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mitigate

[mit-i-geyt]
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verb (used with object), mit·i·gat·ed, mit·i·gat·ing.
  1. to lessen in force or intensity, as wrath, grief, harshness, or pain; moderate.
  2. to make less severe: to mitigate a punishment.
  3. to make (a person, one's state of mind, disposition, etc.) milder or more gentle; mollify; appease.
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verb (used without object), mit·i·gat·ed, mit·i·gat·ing.
  1. to become milder; lessen in severity.
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Origin of mitigate

1375–1425; late Middle English mitigaten < Latin mītigātus (past participle of mītigāre to calm, soften, soothe), equivalent to mīt(is) mild, soft, gentle + -ig- (combining form of agere to do, cause to do, make) + -ātus -ate1
Related formsmit·i·ga·ble [mit-i-guh-buh l] /ˈmɪt ɪ gə bəl/, adjectivemit·i·gat·ed·ly, adverbmit·i·ga·tion, nounmit·i·ga·tive, mit·i·ga·to·ry [mit-i-guh-tawr-ee, -tohr-ee] /ˈmɪt ɪ gəˌtɔr i, -ˌtoʊr i/, adjectivemit·i·ga·tor, nounnon·mit·i·ga·tive, adjectivenon·mit·i·ga·to·ry, adjectiveo·ver·mit·i·gate, verb, o·ver·mit·i·gat·ed, o·ver·mit·i·gat·ing.un·mit·i·ga·ble, adjectiveun·mit·i·ga·tive, adjective
Can be confusedmilitate mitigate (see usage note at the current entry)

Usage note

Mitigate, whose central meaning is “to lessen” or “to make less severe,” is sometimes confused with militate, which means “to have effect or influence; weigh on.” This mix-up often occurs in the use of the phrase mitigate against, as follows: This criticism in no way mitigates (read militates ) against your going ahead with your research. Although this use of mitigate occasionally occurs in edited writing, it is rare and is widely regarded as an error.
Dictionary.com Unabridged Based on the Random House Unabridged Dictionary, © Random House, Inc. 2018

Examples from the Web for unmitigable

Historical Examples

  • He presented a curious mixture of easy forgiveness and unmitigable malice.

    Idolatry

    Julian Hawthorne

  • Against Mrs. Poyntz, above all others, I bore a remembrance of unrelaxed, unmitigable indignation.

    A Strange Story, Complete

    Edward Bulwer-Lytton

  • Here is Donatello haunted with strange remorse, and an unmitigable resolve to obtain what he deems justice upon himself.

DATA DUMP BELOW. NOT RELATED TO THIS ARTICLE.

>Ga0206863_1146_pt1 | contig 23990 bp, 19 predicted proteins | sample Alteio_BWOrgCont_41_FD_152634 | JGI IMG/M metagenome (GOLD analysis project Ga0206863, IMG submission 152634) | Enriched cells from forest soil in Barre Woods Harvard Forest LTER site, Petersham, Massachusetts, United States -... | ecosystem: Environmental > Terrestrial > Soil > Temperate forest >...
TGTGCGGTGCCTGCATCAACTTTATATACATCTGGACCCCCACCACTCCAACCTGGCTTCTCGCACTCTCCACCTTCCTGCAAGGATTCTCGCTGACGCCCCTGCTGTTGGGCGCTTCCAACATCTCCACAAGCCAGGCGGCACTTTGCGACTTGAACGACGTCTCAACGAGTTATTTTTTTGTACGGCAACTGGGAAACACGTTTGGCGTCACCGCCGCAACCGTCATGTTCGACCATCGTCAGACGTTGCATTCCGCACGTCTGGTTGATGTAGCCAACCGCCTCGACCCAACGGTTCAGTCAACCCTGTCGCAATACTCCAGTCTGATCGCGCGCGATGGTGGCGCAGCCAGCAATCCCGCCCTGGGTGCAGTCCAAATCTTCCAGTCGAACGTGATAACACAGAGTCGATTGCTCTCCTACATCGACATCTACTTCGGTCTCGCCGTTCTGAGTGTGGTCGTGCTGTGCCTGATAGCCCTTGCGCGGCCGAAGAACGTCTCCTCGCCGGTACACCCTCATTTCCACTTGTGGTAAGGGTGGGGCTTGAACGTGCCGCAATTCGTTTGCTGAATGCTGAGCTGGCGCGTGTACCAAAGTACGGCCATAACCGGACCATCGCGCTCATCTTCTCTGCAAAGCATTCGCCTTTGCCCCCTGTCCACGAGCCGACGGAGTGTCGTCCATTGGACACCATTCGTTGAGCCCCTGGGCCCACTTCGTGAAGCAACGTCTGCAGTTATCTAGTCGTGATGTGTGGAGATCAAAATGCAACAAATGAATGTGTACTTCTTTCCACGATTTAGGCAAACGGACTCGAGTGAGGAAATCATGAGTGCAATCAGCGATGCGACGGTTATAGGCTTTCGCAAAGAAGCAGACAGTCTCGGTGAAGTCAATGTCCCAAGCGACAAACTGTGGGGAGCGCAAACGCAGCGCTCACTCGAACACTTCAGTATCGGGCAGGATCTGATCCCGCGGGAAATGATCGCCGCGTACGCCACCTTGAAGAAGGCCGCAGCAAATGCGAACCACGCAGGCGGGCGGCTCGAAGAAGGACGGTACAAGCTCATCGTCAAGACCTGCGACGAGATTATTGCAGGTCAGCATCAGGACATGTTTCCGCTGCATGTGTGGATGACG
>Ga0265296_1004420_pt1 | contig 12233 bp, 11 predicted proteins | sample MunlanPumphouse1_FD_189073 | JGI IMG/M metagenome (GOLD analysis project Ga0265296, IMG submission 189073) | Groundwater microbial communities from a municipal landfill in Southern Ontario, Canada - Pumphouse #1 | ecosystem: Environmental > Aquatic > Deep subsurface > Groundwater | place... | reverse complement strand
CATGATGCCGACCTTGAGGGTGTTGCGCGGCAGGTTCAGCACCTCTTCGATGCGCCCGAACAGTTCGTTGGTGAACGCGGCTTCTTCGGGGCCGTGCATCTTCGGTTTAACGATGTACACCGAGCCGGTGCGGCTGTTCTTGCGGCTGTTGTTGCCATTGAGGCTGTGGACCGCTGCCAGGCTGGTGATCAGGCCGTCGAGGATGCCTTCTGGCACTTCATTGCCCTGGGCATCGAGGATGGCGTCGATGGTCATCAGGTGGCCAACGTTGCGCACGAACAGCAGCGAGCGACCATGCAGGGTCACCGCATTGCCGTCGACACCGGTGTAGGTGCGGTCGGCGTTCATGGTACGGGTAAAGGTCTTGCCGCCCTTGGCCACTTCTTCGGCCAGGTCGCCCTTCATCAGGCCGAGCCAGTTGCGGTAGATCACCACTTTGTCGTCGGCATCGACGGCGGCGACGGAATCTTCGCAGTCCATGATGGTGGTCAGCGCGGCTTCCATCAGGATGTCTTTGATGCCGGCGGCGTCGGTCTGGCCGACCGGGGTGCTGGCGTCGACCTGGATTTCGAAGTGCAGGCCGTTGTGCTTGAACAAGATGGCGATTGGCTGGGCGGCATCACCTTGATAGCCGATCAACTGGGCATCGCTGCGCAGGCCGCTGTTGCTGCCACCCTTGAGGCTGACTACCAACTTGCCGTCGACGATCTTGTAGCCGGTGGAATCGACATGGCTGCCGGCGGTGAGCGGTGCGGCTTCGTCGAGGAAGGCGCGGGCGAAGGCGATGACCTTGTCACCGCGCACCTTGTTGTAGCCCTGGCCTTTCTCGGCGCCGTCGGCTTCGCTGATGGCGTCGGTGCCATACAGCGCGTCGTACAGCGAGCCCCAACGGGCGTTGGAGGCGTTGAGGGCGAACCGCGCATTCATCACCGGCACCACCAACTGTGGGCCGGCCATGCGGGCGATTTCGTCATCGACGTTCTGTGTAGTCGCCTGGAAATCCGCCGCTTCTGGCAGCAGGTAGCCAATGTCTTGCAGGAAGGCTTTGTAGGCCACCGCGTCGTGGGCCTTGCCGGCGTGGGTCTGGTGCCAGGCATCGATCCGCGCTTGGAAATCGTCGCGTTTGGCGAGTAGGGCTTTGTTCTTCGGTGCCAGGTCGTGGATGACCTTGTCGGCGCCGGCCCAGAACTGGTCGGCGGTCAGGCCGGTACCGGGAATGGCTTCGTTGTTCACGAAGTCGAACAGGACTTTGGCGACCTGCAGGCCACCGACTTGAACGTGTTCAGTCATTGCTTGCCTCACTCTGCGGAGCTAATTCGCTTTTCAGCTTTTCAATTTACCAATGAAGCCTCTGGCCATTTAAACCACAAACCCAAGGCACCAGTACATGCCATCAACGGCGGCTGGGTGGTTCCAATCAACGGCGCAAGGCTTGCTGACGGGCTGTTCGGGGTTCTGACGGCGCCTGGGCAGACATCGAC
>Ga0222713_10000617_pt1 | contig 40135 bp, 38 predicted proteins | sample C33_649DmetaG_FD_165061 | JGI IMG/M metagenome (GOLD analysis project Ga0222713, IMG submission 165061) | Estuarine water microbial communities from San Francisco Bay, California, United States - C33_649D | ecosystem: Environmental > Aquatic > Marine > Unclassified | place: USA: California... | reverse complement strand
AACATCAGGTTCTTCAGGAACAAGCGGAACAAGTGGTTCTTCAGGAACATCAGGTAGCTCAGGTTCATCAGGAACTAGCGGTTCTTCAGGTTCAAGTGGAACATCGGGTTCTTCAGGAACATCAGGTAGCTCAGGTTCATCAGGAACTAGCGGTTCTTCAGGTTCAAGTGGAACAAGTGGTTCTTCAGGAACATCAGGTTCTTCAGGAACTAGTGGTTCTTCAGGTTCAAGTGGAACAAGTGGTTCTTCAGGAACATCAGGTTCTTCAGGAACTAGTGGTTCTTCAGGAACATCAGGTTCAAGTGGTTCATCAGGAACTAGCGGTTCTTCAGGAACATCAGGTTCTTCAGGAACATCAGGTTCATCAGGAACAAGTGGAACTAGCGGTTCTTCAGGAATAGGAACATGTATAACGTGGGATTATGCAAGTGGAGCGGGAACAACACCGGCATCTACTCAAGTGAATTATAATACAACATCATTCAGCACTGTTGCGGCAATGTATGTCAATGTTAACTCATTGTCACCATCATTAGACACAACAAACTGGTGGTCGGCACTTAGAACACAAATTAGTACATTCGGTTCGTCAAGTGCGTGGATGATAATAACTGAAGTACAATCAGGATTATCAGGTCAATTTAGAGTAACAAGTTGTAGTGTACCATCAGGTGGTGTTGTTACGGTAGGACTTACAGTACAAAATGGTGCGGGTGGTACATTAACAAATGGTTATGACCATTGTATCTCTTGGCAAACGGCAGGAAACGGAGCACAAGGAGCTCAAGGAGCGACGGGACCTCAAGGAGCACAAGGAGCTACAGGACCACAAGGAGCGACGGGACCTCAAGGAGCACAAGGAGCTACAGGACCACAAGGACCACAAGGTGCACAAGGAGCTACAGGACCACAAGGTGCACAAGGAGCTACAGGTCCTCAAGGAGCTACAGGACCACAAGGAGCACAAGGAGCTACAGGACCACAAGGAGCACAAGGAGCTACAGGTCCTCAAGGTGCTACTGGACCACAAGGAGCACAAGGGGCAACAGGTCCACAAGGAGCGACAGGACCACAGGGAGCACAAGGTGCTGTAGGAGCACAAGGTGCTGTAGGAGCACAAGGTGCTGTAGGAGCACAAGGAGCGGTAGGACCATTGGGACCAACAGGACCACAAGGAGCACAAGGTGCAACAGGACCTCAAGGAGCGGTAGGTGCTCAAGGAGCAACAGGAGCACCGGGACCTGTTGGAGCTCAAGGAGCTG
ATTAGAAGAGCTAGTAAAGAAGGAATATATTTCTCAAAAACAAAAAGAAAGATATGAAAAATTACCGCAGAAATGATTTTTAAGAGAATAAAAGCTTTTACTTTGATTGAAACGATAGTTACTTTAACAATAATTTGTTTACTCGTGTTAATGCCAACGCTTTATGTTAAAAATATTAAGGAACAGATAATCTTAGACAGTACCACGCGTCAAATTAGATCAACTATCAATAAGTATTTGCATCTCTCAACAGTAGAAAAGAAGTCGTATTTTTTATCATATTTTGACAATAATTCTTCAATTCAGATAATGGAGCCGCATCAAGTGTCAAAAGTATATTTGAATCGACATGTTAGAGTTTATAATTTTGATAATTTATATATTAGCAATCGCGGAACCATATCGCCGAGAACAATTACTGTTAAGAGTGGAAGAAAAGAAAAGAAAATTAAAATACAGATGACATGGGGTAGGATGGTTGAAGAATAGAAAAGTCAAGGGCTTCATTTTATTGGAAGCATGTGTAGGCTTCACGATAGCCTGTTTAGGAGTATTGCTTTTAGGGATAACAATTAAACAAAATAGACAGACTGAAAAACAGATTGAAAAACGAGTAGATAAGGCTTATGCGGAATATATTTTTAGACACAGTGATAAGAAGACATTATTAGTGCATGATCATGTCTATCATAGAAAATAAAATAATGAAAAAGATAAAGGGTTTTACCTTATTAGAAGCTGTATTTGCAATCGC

The Marble Faun, Volume II.

    Nathaniel Hawthorne

  • No better process was found, and the disgust of the public with their goods was soon general and unmitigable.

  • She read an unmitigable opposition in his eyes and sadly said, "You'll come here to sleep, won't you?"


British Dictionary definitions for unmitigable

mitigate

verb
  1. to make or become less severe or harsh; moderate
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Derived Formsmitigable (ˈmɪtɪɡəbəl), adjectivemitigation, nounmitigative or mitigatory, adjectivemitigator, noun

Word Origin

C15: from Latin mītigāre, from mītis mild + agere to make

usage

Mitigate is sometimes wrongly used where militate is meant: his behaviour militates (not mitigates) against his chances of promotion
Collins English Dictionary - Complete & Unabridged 2012 Digital Edition © William Collins Sons & Co. Ltd. 1979, 1986 © HarperCollins Publishers 1998, 2000, 2003, 2005, 2006, 2007, 2009, 2012

Word Origin and History for unmitigable

mitigate

v.

early 15c., "relieve (pain)," from Latin mitigatus, past participle of mitigare "soften, make tender, ripen, mellow, tame," figuratively, "make mild or gentle, pacify, soothe," ultimately from mitis "gentle, soft" (from PIE *mei- "mild") + root of agere "do, make, act" (see act). First element is from PIE root *mei- "soft, mild." Related: Mitigated; mitigating; mitigates.

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Online Etymology Dictionary, © 2010 Douglas Harper

unmitigable in Medicine

mitigate

(mĭtĭ-gāt′)
v.
  1. To moderate in force or intensity.
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Related formsmit′i•gation n.
The American Heritage® Stedman's Medical Dictionary Copyright © 2002, 2001, 1995 by Houghton Mifflin Company. Published by Houghton Mifflin Company.